It also has more than 100,000 square miles of water test ranges at the Navy`s disposal.
Eglin`s vastness and its numerous bombing ranges offer a great environment for weapons training not found elsewhere, said Capt. Eric Dent, spokesman for the 22nd Marine Expeditionary Unit.
"Eglin offers a lot in terms of size of ranges and being able to move companies around," Dent said. "The training the Marines will get on the ground will be great."
Technology Allows Land Bombing Tests To Be Done At Sea
Navy using new system in area combat exercise
From staff and wire reports
December 8, 2003
A 10-day training exercise by the Navy and Marines will feature more than maneuvers by ships in the Gulf of Mexico and mock combat missions on Eglin Air Force Base this week.
The Navy will use a key high- tech system - its new virtual targeting system that simulates land targets at sea.
It's yet another vital facet of training involving more than 7,400 sailors and Marines aboard 15 ships preparing for an exercise that will last until Dec. 17, military officials said.
Rather than using land-based targets for bombing training, buoys equipped with sensitive microphones are set out in the target area, and the satellite- based Global Positioning System determines each buoy's exact location.
When a bomb drops in the water, its splash will be picked up by each buoy, and a laptop computer aboard the ship uses data transmitted from the buoys to instantly calculate where each munition hits. Another laptop overlays a selected land mass atop the watery target area.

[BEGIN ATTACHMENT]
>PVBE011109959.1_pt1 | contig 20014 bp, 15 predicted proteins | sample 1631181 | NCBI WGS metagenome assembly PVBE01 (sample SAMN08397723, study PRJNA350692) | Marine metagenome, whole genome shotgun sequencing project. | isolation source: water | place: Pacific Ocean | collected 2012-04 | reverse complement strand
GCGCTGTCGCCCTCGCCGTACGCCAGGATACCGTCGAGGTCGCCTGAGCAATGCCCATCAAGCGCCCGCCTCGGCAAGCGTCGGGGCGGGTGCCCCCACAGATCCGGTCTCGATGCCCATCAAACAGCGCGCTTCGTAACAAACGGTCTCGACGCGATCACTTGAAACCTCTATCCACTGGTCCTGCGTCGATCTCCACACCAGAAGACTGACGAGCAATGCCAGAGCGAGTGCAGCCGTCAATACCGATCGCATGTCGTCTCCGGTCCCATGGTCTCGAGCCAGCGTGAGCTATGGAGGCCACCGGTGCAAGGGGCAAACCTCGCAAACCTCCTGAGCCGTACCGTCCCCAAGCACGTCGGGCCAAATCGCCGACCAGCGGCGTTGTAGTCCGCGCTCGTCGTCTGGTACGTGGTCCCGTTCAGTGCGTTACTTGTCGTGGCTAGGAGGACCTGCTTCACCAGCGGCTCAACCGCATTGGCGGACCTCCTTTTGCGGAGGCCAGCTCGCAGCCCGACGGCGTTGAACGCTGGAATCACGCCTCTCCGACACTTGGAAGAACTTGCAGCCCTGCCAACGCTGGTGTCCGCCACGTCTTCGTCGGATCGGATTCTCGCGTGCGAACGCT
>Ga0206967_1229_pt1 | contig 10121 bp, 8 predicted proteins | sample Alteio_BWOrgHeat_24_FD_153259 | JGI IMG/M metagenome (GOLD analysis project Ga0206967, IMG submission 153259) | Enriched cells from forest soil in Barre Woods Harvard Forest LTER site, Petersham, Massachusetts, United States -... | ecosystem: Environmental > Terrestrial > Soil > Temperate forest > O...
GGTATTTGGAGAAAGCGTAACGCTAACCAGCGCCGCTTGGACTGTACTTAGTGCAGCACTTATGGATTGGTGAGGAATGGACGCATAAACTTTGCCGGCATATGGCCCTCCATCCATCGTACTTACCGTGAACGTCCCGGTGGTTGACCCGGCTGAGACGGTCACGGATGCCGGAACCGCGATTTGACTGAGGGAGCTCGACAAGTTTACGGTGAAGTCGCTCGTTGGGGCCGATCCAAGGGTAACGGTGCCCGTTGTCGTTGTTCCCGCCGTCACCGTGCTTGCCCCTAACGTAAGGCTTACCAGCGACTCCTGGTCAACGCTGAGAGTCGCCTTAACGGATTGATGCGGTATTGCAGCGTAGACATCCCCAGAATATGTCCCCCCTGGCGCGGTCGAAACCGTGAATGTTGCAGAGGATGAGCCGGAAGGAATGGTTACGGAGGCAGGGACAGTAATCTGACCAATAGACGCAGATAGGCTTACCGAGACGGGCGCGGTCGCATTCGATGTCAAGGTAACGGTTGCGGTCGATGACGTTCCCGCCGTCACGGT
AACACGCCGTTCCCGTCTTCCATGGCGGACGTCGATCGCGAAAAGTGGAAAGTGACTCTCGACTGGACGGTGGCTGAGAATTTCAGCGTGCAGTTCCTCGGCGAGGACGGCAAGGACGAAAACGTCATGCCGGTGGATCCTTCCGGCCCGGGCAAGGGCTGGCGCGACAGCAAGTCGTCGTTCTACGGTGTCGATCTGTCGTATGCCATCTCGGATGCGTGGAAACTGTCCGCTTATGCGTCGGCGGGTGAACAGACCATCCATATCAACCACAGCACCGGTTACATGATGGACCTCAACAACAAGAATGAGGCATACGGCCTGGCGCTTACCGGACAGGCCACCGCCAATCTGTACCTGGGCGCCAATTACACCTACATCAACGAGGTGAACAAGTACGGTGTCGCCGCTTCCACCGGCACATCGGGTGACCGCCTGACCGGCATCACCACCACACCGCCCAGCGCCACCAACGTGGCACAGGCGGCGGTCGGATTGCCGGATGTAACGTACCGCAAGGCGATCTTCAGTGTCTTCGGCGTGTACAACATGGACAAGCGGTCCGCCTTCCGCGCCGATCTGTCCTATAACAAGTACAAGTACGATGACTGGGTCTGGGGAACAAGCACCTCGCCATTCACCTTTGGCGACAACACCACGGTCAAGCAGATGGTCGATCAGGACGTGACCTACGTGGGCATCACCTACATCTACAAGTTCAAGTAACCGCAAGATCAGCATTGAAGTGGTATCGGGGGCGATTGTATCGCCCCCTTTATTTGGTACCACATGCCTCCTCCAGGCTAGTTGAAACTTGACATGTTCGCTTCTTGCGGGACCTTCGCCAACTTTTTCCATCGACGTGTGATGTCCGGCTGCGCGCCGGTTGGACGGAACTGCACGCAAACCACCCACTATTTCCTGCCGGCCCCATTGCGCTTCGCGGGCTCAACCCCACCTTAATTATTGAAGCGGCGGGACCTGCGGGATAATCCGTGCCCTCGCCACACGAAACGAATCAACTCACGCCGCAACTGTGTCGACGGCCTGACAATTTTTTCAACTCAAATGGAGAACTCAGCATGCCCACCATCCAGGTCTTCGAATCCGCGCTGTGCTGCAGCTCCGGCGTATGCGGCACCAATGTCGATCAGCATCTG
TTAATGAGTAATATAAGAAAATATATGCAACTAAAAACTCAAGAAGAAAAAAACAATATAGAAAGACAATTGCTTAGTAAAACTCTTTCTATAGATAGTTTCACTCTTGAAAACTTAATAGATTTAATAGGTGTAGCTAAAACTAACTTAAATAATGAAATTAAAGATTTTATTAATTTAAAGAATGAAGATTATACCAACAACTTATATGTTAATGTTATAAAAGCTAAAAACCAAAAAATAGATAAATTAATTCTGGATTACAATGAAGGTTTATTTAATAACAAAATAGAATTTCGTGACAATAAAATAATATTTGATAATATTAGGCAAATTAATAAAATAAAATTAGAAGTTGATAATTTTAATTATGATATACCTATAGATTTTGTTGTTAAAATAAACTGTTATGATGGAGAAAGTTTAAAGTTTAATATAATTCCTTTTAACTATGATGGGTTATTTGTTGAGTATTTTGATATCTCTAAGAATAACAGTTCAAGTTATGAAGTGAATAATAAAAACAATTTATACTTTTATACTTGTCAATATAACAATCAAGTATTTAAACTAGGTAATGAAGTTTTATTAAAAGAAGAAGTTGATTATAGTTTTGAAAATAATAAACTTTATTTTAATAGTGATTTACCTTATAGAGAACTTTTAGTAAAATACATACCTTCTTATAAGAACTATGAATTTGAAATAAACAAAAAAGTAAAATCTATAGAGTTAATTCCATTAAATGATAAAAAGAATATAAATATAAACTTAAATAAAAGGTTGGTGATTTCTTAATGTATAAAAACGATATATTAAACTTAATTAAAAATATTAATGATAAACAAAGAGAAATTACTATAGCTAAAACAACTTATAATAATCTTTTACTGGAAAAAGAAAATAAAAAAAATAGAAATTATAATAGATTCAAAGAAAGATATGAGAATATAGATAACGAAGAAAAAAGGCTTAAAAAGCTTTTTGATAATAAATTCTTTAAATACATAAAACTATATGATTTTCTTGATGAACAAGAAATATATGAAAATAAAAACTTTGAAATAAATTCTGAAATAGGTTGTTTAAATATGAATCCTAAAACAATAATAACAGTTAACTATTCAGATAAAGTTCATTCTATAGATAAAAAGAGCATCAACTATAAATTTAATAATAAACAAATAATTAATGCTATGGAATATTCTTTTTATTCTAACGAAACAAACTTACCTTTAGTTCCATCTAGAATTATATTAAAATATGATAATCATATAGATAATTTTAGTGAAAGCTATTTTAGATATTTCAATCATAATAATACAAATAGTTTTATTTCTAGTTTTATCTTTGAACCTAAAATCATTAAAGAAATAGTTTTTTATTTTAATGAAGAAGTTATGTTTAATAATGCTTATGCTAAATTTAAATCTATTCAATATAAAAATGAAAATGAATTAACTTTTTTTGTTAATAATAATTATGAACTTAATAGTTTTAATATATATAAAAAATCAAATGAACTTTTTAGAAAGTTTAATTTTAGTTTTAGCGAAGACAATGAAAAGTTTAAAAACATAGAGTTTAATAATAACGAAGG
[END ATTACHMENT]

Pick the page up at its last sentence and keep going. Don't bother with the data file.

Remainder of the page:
The pilot and gunners are given at-sea coordinates for their simulated land targets. In real life, a spotter on the beach would radio corrections, if needed, to the ship after each hit. Researchers are developing virtual binoculars so spotters also will be able to participate in the training.
The system can be deployed by any kind of ship and the training done almost anywhere. That means saving time and money.
The satellite transmitter will allow participation and oversight from anywhere in the world.
Adm. William Fallon, commander of U.S. Fleet Forces Command, said the virtual targeting system initially was viewed by some with skepticism.
"We thought we might use it for about 20 percent of our training," he said.
But testing showed it could be used for up to 80 percent of live- fire training.